In addition, the fairly nebulous but invaluable characteristic of charisma is repeatedly cited in the scholarly literature as being shared by many successful corporate leaders today (Chaganti & Sherman 59). In their essay, "Charismatic Leadership: The Hidden Controversy," Blackwell, Gibson and Hannon report that charisma is "Charisma, that 'you'll know it when you see it' dynamic personality often defined as magnetic and inspirational has received a lot of attention in the last two decades of leadership research"; charisma, they add, is "a personal magic of leadership arousing special popular loyalty or enthusiasm for a public figure" (11). Likewise, Bristol (2001) points out that, "Charisma is easy to recognize but hard to explain. Some people just have it -- the rest don't" (203).

According to Blackwell and Gibson, Max Weber was one of the first to study charisma as a leadership attribute when he described three types of authority: 1) rational-legal, 2) traditional, and 3) charismatic, with the latter being a type of authority that is based on the force of one's personality; however, it was not until the forces of globalization in the closing years of the 20th century caused researchers to investigate the role of leaders in providing companies with needed change and vision (Blackwell & Gibson 120). "By zeroing in on leaders as change agents," Gibson et al. note, it was determined "that corporate leaders with high levels of motivation, vision, and innovativeness were particularly effective facilitators of organizational change" (Gibson et al. 18). The researchers who have examined charismatic leadership have recognized the enormous influence this quality can have over ordinary people; however, they have also been quick to emphasize that the attribute in and of itself has its limits. "Charismatic individuals, after all, are not superhuman," Perloff points out, "but are seen in this light by their followers. Followers, for their part, influence the self-perception of leaders" (151). As Riggio (1987) notes, "the charismatic leader inspires the crowd, but he also becomes charged by the emotions of the followers. Thus, there is an interplay between leader and followers that helps to build a strong union between them" (76).

Today, the importance of charismatic leadership has been widely recognized and in some cases, it is called "transformational" or "visionary leadership"; whatever it is called, charismatic leadership is based on Robert House's 1977 definition of charismatic leaders as being those "who have a profound emotional effect on their followers" (Blackwell & Gibson 120). Interestingly, Blackwell and his colleagues (1998) also point out that, based on its divine attributions in the past, charisma today is still largely regarded as something an individual "is born with" rather than a trait that can be learned or cultivated over time. For example, early on, Weber (1968) suggested that charisma is "a certain quality of the individual personality by virtue of which he is set apart from ordinary men and treated as endowed with supernatural, superhuman, or at least exceptional powers and qualities" (241). Clearly, these are all critical attributes in any organizational setting where everyone is going to have a different set of values, needs and wants, and motivating others to greater effort may be one of the most difficult things that many people are confronted with in their managerial careers if they do not possess these attributes. For those lucky few that do, though, the world -- it would seem -- is their personal oyster; a discussion concerning these types of leaders is provided below.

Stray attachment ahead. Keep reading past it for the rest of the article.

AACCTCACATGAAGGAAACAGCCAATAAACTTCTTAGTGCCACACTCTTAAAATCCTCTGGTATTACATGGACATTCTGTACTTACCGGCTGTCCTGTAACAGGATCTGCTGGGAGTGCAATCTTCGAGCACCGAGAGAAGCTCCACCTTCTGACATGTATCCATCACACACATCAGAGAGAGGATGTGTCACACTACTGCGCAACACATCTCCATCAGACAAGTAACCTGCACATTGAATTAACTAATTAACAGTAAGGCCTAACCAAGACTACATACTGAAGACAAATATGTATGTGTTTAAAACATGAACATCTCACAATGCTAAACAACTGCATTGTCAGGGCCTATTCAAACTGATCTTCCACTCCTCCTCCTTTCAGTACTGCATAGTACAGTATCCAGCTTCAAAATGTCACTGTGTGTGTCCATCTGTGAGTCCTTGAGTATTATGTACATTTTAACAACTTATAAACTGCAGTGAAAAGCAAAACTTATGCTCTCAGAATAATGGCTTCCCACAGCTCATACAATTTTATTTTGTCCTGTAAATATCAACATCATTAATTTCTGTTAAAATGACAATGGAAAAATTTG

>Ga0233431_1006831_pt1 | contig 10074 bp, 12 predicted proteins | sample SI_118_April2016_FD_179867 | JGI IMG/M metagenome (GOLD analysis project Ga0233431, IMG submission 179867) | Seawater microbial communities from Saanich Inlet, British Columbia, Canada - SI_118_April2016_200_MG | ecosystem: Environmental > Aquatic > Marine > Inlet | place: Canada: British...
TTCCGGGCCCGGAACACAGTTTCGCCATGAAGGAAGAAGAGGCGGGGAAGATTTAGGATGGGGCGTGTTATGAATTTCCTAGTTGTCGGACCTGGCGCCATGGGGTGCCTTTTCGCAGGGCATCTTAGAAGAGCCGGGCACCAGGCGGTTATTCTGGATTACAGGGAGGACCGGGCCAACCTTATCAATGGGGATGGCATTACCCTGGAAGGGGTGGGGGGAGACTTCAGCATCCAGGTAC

Examples of Recent Successful Leadership. According to Gibson and Blackwell (1999), the co-founder, CEO, president and chairman of Southwest Airlines, Herb Kelleher, is frequently cited as an ideal example of successful leadership at its best. Kelleher, it would seem, has always possessed the "vision" that is required of successful leaders and has not been afraid to model the way for others. Early on in his career, Kelleher captured the imaginations and the unswerving loyalty of his employees. "Since his involvement in the founding of Southwest Airlines in 1967," Gibson and Blackwell report, "Herb Kelleher has almost assumed cult status with his much publicized shenanigans like dressing up as Elvis or arm-wrestling a competitor for rights to the slogan, 'Just Plane Smart'" (120). Clearly, though, there is more to being an effective leader than clowning around for the press. In reality, though, there is nothing mysterious about Kelleher's leadership philosophy today, but not long ago, it was considered inappropriate or even leadership blasphemy:

Years ago, business gurus used to apply the business school conundrum to me: 'Who comes first? Your shareholders, your employees, or your customers?' I said, 'Well, that's easy,' but my response was heresy at that time. I said employees come first and if employees are treated right, they treat the outside world right, the outside world uses the company's product again, and that makes the shareholders happy. That really is the way that it works and… [END OF PREVIEW] . . . READ MORE